Insulate the geyser
A geyser ‘blanket’ maximises heat retention. Check heat loss first using a basic ‘hand test’. If the geyser is warm then it’s losing heat and needs better insulation. Particularly necessary for older geysers. Appoint a good installer or do a thorough job yourself, and check the insulation is still in place after a few days/ weeks because installation isn’t always straightforward and can come undone. Also insulate the water pipes leading from the geyser for the first 3 metres. See www.eskomidm.co.za
for approved suppliers.
Install efficient lighting
Compact Fluorescent Lamps (CFLs) use 75% less power than old incandescent bulbs, and last much longer. Note that CFLs contain small amounts of harmful chemicals, so please dispose of them safely. Best is to take them to safe ‘drop off’ points e.g. at retailers like Woolworths or Pick n Pay. New ‘light-emitting diodes’, or LEDs, are even more efficient than CFLs, and last 130 times longer than CFL bulbs. They have limited applications in homes at this stage, but are ideal replacements for halogen down-lighting. They save the most, and although they may be currently expensive the cost is coming down as the technology develops. Of course, switching off lights in unoccupied rooms is also an obvious way to save.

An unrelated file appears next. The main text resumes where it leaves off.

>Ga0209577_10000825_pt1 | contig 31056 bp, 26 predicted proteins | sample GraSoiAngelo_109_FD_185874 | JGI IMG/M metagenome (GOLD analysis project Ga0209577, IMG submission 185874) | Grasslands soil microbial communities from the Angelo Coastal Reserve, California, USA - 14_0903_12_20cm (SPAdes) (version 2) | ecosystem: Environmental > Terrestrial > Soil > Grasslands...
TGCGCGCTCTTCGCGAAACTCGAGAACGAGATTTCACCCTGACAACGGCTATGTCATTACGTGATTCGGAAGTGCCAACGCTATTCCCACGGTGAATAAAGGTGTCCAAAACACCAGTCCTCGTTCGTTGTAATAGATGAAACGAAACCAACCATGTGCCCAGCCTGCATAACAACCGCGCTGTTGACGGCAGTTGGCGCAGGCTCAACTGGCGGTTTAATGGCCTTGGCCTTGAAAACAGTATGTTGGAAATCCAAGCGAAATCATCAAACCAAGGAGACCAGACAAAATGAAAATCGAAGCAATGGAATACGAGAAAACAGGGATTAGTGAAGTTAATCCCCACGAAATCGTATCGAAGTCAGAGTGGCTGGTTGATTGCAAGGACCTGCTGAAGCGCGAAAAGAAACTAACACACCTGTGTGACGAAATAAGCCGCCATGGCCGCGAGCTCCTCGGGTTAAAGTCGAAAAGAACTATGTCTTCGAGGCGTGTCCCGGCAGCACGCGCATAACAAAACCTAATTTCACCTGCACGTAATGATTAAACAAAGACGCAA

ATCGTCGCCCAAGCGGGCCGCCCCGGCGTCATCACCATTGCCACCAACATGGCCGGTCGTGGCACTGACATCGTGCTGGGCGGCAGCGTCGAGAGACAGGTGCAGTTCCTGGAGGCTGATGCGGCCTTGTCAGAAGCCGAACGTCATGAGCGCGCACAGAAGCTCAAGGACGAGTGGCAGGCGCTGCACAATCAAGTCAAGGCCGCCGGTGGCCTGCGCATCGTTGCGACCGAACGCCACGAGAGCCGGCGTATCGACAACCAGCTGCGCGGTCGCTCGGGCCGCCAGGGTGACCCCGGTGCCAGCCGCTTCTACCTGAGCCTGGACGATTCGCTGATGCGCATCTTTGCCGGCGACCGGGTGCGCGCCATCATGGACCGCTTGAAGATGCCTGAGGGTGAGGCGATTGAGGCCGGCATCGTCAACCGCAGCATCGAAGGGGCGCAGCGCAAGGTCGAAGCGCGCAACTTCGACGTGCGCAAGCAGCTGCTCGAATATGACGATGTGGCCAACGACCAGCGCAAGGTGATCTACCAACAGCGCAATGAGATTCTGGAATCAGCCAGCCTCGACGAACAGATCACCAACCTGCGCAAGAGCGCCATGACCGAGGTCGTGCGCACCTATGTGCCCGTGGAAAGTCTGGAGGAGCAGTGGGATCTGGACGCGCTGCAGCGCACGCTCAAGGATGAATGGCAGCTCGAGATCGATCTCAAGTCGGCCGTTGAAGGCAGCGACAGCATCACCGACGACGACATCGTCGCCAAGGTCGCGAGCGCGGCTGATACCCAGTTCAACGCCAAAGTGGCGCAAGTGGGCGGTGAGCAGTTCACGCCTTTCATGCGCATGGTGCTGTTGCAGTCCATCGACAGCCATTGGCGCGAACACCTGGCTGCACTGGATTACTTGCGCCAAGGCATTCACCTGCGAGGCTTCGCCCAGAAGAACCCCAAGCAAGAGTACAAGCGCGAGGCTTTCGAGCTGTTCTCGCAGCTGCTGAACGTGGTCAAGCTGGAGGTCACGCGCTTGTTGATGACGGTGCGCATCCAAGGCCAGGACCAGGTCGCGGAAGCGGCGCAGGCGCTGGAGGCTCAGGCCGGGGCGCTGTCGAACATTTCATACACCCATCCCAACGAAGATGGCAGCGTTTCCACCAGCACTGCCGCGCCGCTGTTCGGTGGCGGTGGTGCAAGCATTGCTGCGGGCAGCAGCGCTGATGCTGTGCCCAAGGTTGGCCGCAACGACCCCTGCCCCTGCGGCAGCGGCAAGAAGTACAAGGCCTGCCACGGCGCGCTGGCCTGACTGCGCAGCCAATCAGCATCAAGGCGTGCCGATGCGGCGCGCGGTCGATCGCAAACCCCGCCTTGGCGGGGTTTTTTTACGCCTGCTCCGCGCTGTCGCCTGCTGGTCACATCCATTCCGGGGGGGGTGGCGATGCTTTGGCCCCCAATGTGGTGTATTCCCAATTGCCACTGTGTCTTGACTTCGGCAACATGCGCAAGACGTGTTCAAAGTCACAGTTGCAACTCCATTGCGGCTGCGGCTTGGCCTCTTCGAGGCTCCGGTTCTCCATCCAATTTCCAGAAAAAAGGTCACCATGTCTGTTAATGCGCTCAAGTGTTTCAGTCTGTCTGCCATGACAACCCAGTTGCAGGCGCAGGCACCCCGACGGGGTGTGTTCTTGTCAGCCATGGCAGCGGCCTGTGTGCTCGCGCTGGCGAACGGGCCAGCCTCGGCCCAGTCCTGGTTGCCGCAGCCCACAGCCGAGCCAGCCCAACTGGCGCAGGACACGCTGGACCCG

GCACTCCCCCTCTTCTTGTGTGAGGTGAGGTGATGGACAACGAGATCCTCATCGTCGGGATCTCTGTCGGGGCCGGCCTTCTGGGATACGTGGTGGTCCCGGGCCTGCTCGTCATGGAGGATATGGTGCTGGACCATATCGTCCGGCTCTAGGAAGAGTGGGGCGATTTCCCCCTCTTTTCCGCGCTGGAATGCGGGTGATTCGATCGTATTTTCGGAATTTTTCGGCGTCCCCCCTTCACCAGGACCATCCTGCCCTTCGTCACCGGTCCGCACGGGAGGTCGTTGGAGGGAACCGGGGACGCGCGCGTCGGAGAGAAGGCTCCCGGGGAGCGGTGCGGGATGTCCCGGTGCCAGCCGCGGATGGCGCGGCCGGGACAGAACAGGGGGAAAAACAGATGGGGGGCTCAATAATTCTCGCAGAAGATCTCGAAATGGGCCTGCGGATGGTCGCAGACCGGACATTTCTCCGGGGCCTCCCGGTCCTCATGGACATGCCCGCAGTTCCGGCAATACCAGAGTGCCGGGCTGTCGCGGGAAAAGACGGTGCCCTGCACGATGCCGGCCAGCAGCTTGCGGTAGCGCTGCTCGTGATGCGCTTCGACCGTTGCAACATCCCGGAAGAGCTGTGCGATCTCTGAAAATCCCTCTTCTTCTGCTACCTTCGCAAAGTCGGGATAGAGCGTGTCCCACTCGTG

Install a solar water heater
This can save the most electricity of all. It typically saves about two thirds of water heating cost, but this varies and it should be installed with a timer for the best possible saving. With rising electricity tariffs, and the new subsidies from Eskom (see www.eskomidm.co.za
), the payback period is now no more than 5 years. Install a heat pump as an alternative, if a solar water heater is not possible. Heat pumps can achieve similar savings but they are a new technology for homes, so they are not well tested yet and may require more maintenance than a solar water heater.
Insulate the ceiling/ roof
A ceiling and good roof insulation can keep the home 5 degrees (Celsius) warmer in winter, and 10 degrees cooler in summer. More comfortable indoor temperatures mean less need for electrical heating and cooling, with savings of about 75% for adding both a ceiling and insulation, or 25% for just adding insulation (if there is already a ceiling). Insulating other parts of the house also helps (e.g. stopping heat loss through windows or under doors), but the highest savings are from roof insulation.